When basically everyone in the world faces the same problem, it is interesting if everyone does their own working out to solve it. Even if there isn’t a one-size-fits-all answer, you might think it would be massively more efficient to do a good job of answering once with some free variables.

For instance, my impression is that even before covid, basically everyone was sometimes possibly a bit sick and had to decide whether to go to an event, given that they might be contagious. The usual thing to do, I think, was to consider the question for a bit yourself (or not, depending on conscientiousness), and to maybe mention it to the host and try to guess how annoyed the other guests would be, and then to make a call. But this isn’t a highly personal question—if someone who knew more about infectious disease contagion than most people (which wouldn’t be hard) made a form to tell you what to do based on your symptoms and the number of people at the event, you would probably already be making a better choice, faster, than most people.

Why doesn’t this happen?

Some answers I can think of:

  1. It would be great, but it isn’t anyone’s job, and it’s hard to profit from it because hardly anyone will give you a cent for making their judgment for them.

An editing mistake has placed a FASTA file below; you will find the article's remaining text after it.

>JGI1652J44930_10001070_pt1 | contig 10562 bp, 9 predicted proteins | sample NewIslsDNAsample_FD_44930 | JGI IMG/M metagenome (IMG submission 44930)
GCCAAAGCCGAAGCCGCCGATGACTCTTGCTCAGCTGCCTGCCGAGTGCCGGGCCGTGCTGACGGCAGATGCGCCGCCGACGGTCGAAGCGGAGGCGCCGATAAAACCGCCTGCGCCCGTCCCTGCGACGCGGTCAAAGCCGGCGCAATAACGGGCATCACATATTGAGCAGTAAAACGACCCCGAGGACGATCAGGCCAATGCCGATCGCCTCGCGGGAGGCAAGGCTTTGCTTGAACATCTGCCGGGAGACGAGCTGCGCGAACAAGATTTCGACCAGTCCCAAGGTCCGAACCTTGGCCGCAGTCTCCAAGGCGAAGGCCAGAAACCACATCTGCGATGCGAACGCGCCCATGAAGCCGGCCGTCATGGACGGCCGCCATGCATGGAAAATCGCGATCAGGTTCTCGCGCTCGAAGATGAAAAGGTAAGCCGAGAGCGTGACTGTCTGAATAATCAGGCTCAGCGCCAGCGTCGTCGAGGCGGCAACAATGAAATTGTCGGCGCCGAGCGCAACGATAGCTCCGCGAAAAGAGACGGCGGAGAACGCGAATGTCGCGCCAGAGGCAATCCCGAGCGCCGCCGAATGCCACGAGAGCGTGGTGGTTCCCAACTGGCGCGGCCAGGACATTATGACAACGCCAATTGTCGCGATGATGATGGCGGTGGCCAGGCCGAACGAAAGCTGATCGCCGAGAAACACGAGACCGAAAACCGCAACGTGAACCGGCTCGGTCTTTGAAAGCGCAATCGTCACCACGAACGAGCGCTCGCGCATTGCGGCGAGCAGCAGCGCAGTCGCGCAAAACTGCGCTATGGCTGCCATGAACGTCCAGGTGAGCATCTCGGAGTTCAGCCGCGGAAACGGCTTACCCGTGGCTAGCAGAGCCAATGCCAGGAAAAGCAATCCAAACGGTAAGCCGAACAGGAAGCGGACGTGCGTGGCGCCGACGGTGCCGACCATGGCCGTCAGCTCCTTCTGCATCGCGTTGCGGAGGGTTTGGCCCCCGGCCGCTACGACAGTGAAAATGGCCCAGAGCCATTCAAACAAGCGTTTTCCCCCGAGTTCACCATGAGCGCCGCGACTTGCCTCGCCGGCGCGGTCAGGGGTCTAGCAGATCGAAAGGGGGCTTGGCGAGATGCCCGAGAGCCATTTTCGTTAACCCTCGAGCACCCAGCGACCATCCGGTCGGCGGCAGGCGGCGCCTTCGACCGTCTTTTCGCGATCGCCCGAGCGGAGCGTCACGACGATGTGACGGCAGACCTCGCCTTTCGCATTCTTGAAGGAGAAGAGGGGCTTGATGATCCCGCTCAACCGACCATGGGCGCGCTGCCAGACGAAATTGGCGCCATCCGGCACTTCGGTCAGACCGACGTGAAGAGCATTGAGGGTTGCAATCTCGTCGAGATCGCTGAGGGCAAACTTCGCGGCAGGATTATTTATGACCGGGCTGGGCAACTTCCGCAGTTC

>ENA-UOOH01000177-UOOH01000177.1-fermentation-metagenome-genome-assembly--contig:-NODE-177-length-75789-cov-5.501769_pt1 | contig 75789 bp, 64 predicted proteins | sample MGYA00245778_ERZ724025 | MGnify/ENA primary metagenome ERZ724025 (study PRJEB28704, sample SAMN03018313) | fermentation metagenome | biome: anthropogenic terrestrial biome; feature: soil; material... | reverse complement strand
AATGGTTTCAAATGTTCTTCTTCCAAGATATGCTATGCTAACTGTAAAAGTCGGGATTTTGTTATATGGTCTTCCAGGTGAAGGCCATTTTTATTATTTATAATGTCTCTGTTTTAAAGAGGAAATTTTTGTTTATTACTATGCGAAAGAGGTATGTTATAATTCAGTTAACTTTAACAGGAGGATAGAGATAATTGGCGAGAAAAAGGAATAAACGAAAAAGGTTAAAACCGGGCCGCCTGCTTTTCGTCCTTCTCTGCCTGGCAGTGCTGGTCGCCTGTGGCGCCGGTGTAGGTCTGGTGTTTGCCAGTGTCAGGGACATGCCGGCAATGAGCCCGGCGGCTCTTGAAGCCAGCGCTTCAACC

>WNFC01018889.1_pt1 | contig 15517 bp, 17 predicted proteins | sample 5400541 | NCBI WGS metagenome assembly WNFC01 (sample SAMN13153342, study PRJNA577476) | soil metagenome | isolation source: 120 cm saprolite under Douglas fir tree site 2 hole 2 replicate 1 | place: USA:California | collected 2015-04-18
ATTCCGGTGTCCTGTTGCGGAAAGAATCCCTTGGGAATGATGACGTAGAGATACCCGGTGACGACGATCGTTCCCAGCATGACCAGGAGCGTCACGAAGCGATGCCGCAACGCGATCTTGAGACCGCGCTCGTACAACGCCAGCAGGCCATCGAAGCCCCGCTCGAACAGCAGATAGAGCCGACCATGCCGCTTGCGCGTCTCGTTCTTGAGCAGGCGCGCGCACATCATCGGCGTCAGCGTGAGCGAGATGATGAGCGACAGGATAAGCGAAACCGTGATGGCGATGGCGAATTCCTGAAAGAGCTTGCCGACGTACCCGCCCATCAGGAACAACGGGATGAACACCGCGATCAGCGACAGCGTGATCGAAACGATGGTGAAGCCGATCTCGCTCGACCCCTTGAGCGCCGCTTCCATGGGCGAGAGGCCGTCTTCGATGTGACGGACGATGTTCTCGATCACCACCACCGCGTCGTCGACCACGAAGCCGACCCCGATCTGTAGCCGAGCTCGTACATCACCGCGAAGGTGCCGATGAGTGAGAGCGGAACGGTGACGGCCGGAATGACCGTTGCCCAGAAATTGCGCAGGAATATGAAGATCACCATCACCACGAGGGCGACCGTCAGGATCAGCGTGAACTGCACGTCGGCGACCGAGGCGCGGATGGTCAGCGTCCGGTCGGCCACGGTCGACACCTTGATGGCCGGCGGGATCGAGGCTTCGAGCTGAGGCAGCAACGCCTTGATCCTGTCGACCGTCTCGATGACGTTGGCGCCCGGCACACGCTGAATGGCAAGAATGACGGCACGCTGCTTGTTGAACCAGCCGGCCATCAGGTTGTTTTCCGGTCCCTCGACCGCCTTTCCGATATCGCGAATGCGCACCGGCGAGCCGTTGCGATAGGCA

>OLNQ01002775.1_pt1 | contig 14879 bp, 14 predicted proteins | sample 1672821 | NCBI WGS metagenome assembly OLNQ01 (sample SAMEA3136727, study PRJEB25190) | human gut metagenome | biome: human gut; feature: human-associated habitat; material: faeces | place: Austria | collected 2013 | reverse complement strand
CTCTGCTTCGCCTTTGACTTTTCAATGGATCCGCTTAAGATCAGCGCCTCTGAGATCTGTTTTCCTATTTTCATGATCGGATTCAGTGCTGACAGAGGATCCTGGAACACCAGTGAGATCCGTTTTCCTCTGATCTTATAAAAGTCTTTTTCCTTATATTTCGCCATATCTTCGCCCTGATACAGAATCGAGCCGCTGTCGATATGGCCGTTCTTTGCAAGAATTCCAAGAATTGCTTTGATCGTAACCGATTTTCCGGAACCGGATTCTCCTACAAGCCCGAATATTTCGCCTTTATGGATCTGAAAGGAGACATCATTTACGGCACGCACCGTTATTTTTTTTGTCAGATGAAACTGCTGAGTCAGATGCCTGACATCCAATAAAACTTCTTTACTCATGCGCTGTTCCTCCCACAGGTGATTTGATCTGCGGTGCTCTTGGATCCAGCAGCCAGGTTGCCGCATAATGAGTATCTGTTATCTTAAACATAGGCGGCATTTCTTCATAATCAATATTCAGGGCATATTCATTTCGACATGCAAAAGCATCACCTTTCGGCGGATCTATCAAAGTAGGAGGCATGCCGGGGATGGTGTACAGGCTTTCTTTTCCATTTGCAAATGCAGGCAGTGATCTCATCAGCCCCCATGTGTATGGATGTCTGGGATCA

2. It would be more effort to open the calculator than the thought most people put into this. (Relatedly, all apparent examples of this are just ‘how worried should I be about X’ where X is something that actually nobody is worried about unless they have an anxiety disorder. There is a form for solving this and it is called a psychiatry intake form.)
  3. If someone made such a thing, there is no way that more than a minuscule fraction of the world would come to know about it.
  4. Such things exist all over the place, and everyone else is using them and have just never mentioned them to me
  5. Such things really do involve a lot of personal information somehow
  6. Few people would trust such a tool enough to do what it said
  7. This sort of thing just isn’t a thing, and people mostly do things that are things. The market isn’t efficient. Everyone’s personal lives are currently like pre-Moneyball baseball.
  8. Nobody knows the answers to these questions. It’s possible to have a better answer than most people’s made up ones (e.g. by averaging most people’s made up answers, or having an expert make something up), but nobody wants to either stand behind that, or pay for it.
  9. This case is a mysterious anomaly, but there aren’t many such cases. For instance, can you think of more good ones right now? No.

Figuring out the covid risk of different activities is another example of massive potential replication of effort, though in that case microcovid.org (and perhaps others) stepped up.

I have a similar feeling at a smaller scale about speculating about the future of AI, which is perhaps why I run aiimpacts.org and other people don’t. (While that enlightens me on some specific things that might go wrong with trying to do this, it’s hard for a particular project to shed light on the problems with a category it is in, since it is in many categories and presumably might have problems from all of them.)

P.S. Yes, I believe the word is ‘octobillion - upling